Welcome to the Centre for Criminology & Sociolegal Studies
CrimSL is a research and teaching unit at the University of Toronto. The Centre’s faculty and students study crime, order and security from a variety of disciplinary perspectives and theoretical approaches and are actively engaged in Canadian and international criminological research.
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Looking for forensic studies? Learn more about the University of Toronto Mississauga undergraduate forensic science program.
News and Events
Following the Detention practices, criminalization of migrants and border control in Canada workshop, which ran May 12-13 at CrimSL, Centre Post-Doctoral Fellow Ana Ballesteros Pena and Centre PhD students Grace Tran and Jona Zyfi have published a post on the Border Criminologies blog. (read more)
CrimSL PhD student Andrea Sterling and Dr. Emily van der Meulen (Ryerson University) have won an honourable mention for the Canadian Law and Society Association (CSLA)’s 2019 CSLA Article Prize, awarded each year for the best article published in the Canadian Journal of Law & Society, for their article, “We Are Not Criminals”: Sex Work Clients in Canada and the Constitution of Risk Knowledge.” (read more)
Kelly Hannah-Moffat, CrimSL colleague and Vice-President, Human Resources and Equity, is this year’s winner of the International Prize. (read more)
Criminological Highlights is designed to provide an accessible look at some of the more interesting criminological research that is currently being published, with a focus on research that is policy-relevant. It is produced by a group of about a dozen academics, with support from the Department of Justice, Canada. Learn more.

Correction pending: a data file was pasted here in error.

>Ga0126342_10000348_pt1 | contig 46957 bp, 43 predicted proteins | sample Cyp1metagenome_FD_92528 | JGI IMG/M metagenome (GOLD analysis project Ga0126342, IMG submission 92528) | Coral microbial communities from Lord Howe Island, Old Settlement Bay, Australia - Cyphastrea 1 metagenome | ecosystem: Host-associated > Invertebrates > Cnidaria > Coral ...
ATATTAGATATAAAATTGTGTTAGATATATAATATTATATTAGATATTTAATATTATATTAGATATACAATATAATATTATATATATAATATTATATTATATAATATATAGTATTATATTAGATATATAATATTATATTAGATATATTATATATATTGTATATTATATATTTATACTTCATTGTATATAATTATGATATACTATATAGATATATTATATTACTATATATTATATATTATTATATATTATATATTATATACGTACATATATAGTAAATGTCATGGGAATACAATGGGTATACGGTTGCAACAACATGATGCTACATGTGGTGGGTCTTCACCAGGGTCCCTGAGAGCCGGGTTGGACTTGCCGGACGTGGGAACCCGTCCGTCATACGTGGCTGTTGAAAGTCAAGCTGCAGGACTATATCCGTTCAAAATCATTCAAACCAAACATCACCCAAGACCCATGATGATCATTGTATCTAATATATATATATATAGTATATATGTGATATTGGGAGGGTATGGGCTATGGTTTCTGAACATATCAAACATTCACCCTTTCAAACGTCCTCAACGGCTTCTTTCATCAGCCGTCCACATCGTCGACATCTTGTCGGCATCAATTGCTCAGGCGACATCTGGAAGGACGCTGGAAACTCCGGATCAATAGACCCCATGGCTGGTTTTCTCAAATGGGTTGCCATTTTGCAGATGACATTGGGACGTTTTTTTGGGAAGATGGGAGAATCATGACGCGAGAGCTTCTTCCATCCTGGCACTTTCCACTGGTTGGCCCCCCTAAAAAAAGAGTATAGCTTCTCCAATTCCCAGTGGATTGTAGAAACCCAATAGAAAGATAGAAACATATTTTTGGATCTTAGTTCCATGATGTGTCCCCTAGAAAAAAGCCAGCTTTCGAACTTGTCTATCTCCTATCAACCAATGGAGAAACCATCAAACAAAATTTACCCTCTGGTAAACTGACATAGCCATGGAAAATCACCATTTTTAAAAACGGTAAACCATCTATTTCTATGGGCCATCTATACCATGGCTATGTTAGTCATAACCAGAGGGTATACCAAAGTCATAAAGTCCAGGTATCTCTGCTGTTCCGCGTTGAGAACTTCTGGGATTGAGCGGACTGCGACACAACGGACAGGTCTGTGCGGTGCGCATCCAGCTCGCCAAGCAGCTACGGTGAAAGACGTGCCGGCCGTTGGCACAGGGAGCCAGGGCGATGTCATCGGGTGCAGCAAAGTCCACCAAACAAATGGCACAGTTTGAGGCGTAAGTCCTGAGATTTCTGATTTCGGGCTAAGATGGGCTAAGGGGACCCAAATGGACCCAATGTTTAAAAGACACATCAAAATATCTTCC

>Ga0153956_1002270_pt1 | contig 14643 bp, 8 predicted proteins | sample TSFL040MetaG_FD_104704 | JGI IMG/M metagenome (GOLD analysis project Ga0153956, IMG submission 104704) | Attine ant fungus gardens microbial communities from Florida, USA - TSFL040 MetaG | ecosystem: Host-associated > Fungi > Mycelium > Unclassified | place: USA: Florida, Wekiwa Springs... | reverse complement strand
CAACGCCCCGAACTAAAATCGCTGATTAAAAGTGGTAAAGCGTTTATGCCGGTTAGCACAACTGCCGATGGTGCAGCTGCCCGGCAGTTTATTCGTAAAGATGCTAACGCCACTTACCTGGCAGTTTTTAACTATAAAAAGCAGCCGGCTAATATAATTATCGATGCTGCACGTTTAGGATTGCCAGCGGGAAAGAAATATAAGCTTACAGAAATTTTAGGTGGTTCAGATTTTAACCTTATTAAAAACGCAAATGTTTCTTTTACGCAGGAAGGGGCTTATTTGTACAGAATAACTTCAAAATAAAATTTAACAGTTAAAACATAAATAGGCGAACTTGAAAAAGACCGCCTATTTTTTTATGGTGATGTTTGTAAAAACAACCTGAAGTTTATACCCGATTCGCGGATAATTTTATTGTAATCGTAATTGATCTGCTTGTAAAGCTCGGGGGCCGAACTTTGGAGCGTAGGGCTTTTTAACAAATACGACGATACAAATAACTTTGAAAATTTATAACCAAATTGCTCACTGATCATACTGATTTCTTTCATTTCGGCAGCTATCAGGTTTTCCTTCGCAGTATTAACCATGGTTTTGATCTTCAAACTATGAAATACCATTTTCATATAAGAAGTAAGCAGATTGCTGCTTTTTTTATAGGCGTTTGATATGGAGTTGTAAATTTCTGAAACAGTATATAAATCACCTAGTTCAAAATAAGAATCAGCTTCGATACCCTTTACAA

In the Current Issue (Vol 17, No 6), we ask:
- How does the criminal justice system impose punishments before trial?
- Is the impact of a short prison sentence on future employment any different from the impact of probation?
- Does allowing prisoners to be in the community for short periods of time during their prison sentences threaten public safety?
- Do governments design prisons that will inspire prisoners to lead better lives?
- Does the shortening of prison sentences threaten public safety?
- Is the use of police powers to stop and search members of the public an effective crime reduction technique?
- How fair are risk prediction instruments based on fancy looking algorithms?
- Are there proven techniques to reduce reoffending by those released from prison after serving sentences for sex offences?
Applications are now closed.
Check back this fall for 2020 admissions.
See How to Apply for details.
Our Scholars in the News
- CBC News: Centre Director Audrey Macklin discusses the Safe Third Country Agreement following a new U.S. policy for its southern border
- CBC Power and Politics: Centre Director Audrey Macklin discusses the Safe Third Country Agreement following a new U.S. policy for its southern border (video: segment begins at 19:25)
- Winnipeg Free Press: Professor Anthony Doob comments on youth in pre-trial custody
- The Toronto Star: Centre Director Audrey Macklin discusses Canadian citizenship tests
- Global News: Centre Director Audrey Macklin discusses stripping terror suspects of citizenship
- The Globe and Mail: PhD Student Erick Laming discusses Durham police’s adoption of body cameras
- The Vancouver Sun: PhD grad Alexandra Lysova discusses intimate partner violence
See more in our In the Press archive
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